At the same time, however, the university terminated Packer's teaching contract, in part because he wanted to publish a story about his findings.
Gordon Whiting, then chairman of the BYU communications department, had warned Packer in a memo that "publication of the Paul Dunn article will damage the church, will damage the university, will damage the department and will damage you."
Whiting acknowledged the decision not to renew Packer's contract for the 1990-91 school year came, in part, because Packer was violating church and university policies that prohibit public criticism of church leaders, even if the criticism is true.
One of Dunn's most dramatic embellished stories, told on a tape titled "War Experiences," is about the combat death of his closest wartime buddy, Harold Lester Brown.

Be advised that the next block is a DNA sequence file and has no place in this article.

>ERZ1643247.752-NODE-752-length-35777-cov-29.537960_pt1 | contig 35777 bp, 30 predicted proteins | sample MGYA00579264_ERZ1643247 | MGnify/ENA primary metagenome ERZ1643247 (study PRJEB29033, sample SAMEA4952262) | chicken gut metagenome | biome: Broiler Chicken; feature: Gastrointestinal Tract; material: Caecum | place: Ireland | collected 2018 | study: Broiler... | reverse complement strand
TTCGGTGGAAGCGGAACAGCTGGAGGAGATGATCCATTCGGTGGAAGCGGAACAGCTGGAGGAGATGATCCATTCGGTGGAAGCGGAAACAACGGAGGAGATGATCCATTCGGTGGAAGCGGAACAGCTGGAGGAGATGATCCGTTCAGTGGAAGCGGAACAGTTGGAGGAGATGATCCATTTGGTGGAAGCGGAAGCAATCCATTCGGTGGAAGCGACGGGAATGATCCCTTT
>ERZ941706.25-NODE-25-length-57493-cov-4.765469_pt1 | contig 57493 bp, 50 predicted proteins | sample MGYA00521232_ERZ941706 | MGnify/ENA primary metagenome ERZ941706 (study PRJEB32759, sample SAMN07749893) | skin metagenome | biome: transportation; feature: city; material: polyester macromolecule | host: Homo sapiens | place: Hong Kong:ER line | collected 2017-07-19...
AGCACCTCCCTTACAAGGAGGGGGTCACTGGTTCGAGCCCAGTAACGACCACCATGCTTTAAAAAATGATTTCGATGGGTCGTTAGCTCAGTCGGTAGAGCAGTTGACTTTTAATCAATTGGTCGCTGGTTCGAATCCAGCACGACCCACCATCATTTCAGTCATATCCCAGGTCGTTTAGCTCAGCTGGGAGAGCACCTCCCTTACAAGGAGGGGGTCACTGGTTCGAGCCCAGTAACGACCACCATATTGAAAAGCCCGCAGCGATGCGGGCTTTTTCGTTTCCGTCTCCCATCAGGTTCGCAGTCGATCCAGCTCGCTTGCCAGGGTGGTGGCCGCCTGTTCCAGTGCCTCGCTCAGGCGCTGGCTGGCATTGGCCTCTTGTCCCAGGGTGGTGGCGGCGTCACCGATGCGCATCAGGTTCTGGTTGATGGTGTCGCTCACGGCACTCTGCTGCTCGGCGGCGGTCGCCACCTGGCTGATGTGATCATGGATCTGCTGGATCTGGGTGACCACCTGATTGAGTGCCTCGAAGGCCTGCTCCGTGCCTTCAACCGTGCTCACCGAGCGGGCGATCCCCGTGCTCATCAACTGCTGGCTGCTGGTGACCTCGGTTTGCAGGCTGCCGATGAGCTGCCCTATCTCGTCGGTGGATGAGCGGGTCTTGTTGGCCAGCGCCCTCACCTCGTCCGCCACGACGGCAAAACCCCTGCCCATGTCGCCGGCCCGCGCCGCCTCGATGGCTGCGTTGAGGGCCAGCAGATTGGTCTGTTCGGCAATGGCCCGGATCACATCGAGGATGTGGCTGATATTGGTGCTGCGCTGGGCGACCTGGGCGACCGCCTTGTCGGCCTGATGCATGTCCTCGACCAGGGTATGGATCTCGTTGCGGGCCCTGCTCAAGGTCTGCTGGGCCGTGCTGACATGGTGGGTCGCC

Dunn, who was a private in an anti-tank platoon, vividly described how he and Brown were pinned down for the night in separate foxholes on Okinawa.
"Unfortunately, one of the (mortar) shells caught a direct hit on the foxhole of my friend . . . and I could hear him call out when that shell first hit," Dunn recounted. He said he listened all night to Brown's moans, while fighting off "two or three banzai attacks and artillery attacks."
"How in the world he lived that night I don't know. I counted, after his death, 67 shrapnel wounds, some large enough where you could put your whole hand in," Dunn said.
Brown's last words, as recounted by Dunn, were:
"`I know this is the end. . . .If you ever have an opportunity . . . to talk to the young people of America, will you tell them for me that it's a privilege to lay down my life for them?'